The Forum for Democratic Change (FDC) party president, Eng Patrick Amuriat, last week described Busoga as “the sleeping giant of the country” in reference to its high poverty levels.
Eng Amuriat was speaking during the burial of Ms Alice Nabugembe Oguttu, the wife of former Bukooli Central Member of Parliament (MP) and Leader of the Opposition (LoP) in the ninth Parliament, Mr Philip Wafula Oguttu.

 “Busoga will remain the poorest nationality in Uganda; you have the capacity to rally yourselves to remove this ‘nuisance’ from this country,” Eng Amuriat said.
Earlier, the Special Presidential Adviser and coordinator in the Office of the National chairman of the National Resistance Movement (NRM), Ms Hadija Namyalo, blamed leaders in Busoga Sub-region for the persistent poverty residents have endured.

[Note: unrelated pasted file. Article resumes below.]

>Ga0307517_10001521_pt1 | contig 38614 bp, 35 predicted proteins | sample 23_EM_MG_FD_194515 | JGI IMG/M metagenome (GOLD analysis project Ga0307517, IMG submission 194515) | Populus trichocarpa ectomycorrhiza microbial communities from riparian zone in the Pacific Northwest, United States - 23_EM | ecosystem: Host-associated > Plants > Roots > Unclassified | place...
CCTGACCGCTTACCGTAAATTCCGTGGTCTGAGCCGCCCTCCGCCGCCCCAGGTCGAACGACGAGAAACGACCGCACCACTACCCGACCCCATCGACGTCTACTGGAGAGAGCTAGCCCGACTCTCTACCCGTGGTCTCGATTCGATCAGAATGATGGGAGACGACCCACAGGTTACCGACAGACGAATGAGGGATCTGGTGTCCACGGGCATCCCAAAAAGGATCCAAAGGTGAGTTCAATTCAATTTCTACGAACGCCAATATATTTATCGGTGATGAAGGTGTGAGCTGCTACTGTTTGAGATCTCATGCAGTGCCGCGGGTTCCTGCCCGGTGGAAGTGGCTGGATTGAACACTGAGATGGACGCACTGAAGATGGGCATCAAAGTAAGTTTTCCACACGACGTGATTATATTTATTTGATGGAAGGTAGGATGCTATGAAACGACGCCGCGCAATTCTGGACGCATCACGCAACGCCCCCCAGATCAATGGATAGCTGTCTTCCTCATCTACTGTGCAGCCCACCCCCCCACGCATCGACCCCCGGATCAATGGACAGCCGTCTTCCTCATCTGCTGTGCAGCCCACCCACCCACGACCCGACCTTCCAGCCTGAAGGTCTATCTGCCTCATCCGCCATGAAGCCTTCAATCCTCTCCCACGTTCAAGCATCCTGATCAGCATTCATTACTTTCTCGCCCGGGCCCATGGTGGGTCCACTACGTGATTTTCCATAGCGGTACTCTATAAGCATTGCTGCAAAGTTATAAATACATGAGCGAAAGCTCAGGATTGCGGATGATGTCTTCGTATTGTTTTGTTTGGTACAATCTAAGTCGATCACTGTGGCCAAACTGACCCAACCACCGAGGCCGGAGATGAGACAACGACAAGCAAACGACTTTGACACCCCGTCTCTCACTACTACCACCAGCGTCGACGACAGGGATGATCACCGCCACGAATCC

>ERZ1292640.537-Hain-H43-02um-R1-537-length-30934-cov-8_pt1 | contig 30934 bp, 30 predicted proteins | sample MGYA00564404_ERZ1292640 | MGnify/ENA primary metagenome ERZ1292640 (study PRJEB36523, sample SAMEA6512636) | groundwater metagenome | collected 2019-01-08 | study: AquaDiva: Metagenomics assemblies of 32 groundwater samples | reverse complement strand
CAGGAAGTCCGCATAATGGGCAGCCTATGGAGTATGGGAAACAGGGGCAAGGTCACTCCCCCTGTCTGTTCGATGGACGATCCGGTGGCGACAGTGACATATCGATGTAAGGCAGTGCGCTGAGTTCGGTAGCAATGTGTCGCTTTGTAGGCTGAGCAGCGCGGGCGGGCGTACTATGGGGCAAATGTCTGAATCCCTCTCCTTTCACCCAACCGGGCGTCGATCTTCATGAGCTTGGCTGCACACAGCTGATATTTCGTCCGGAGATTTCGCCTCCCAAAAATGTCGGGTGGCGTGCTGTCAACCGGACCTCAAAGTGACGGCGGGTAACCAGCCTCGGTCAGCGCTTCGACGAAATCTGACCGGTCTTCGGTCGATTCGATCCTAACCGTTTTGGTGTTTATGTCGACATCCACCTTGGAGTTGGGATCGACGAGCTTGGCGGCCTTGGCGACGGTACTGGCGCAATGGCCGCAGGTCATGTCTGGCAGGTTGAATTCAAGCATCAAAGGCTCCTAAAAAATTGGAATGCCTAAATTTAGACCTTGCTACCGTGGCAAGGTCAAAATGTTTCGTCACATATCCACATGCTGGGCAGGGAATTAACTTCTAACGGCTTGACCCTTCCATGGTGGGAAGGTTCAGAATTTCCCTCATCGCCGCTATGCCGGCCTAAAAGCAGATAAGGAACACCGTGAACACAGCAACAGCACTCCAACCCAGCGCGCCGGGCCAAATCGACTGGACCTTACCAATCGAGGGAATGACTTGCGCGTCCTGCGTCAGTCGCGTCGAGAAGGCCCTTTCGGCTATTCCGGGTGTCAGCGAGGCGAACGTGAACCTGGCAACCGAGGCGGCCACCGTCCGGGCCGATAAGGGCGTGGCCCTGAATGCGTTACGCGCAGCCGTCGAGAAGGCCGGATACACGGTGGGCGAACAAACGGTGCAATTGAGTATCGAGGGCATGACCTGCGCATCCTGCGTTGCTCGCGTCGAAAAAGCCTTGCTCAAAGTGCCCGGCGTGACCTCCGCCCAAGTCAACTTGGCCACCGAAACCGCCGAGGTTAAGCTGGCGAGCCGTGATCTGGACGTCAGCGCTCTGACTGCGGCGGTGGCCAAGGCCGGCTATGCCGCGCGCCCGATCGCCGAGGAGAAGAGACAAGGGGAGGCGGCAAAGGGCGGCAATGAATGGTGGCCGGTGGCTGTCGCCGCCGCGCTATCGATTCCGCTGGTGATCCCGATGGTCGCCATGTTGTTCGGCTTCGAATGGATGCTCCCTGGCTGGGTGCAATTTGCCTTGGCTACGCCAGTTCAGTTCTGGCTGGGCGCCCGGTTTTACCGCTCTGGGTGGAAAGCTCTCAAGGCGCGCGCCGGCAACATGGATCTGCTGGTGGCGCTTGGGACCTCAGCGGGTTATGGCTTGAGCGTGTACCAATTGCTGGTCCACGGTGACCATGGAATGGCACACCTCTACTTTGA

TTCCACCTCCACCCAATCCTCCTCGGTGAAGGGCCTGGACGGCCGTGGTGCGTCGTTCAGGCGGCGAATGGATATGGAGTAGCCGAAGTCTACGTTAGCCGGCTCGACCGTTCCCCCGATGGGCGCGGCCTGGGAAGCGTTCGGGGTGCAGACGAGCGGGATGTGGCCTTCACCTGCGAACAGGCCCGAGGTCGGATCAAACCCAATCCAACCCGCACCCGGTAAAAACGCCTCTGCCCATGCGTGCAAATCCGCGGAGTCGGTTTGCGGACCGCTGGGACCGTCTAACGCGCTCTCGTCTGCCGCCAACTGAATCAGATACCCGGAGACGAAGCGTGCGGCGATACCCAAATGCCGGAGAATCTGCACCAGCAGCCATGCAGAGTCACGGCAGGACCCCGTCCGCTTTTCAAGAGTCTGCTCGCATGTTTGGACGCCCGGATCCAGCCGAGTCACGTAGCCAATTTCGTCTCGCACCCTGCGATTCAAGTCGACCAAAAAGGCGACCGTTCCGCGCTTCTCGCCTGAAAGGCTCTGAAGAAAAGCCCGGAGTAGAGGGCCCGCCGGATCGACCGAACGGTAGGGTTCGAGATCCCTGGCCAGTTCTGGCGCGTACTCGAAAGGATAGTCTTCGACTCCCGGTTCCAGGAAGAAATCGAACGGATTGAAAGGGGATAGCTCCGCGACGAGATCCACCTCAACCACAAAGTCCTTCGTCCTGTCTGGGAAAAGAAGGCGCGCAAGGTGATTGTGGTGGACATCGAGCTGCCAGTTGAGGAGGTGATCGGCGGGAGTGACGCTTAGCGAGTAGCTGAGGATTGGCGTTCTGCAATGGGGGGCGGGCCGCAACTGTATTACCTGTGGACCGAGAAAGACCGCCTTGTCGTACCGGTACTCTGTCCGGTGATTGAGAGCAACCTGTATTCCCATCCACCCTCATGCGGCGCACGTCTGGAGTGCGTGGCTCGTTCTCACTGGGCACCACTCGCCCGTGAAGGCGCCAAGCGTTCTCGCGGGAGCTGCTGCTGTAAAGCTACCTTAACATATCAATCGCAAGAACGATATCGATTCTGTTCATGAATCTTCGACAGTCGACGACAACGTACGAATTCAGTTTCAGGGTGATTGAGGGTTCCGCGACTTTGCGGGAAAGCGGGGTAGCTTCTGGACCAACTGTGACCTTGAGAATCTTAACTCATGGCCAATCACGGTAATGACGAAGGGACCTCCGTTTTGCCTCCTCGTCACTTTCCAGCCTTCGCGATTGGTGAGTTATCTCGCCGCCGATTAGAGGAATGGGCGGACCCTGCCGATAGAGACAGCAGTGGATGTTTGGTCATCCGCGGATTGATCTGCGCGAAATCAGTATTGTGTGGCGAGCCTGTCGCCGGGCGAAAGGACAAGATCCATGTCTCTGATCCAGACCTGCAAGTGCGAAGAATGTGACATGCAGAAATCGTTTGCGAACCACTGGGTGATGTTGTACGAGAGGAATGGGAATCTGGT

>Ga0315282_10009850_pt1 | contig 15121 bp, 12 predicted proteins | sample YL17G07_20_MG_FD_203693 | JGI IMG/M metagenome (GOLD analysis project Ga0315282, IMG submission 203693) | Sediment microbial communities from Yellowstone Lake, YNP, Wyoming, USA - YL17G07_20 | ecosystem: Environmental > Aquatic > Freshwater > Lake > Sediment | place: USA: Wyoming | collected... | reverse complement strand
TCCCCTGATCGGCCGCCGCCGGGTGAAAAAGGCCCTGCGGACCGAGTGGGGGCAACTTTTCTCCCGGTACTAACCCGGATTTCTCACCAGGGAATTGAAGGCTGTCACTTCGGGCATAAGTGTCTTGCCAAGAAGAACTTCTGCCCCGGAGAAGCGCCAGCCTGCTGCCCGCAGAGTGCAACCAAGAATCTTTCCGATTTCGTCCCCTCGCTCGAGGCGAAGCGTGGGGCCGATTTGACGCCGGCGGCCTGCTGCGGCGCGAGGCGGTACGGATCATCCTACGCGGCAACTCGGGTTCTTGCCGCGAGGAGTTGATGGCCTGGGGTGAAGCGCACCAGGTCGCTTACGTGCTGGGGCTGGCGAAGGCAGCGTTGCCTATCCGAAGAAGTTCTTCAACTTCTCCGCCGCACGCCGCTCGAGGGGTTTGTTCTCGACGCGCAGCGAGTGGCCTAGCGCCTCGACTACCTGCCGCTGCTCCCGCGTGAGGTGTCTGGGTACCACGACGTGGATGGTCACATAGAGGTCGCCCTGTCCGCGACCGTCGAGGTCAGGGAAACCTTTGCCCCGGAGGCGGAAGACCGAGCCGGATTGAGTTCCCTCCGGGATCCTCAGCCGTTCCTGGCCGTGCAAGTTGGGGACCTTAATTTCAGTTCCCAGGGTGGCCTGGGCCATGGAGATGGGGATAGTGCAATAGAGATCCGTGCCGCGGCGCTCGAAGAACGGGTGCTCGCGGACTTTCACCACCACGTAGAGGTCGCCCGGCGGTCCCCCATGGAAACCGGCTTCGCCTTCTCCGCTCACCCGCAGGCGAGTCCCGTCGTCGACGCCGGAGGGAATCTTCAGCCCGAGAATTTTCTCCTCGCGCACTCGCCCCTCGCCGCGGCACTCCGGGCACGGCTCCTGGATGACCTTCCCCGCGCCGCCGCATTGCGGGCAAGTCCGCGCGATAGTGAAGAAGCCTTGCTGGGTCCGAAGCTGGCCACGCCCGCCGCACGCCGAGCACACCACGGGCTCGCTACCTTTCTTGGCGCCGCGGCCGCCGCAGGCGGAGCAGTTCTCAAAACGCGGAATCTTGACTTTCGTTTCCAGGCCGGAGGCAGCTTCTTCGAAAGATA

Ms Namyalo, who was presiding over the endorsement of Mr Museveni as a candidate for the 2026 presidential seat at Kakindu Stadium, said some of the richest leaders in Uganda come from Busoga Sub-region, but locals remain poor because they ignore poverty eradication amongst them.

“It’s absurd that most of the ministers with money come from Busoga, but why have the people they lead remained poor?” Ms Namyalo wondered, adding that President Museveni has always played his role of making people rich but is “frustrated” by leaders.
Her remarks followed concerns raised by the crowd, expressing their frustration with the biting poverty levels.

Ms Namyalo said she came to Jinja City to try and ‘rebrand’ the President whose name is allegedly being tarnished by people who fail to understand that he empowers their leaders.

Ms Namyalo said residents should prepare themselves with reports of problems affecting them so that they hand them over to the President who is set to visit Busoga Sub-region soon.

Compiled by Philip Wafula, Abubaker Kirunda, Tausi Nakato, Sam Caleb Opio & Denis Edema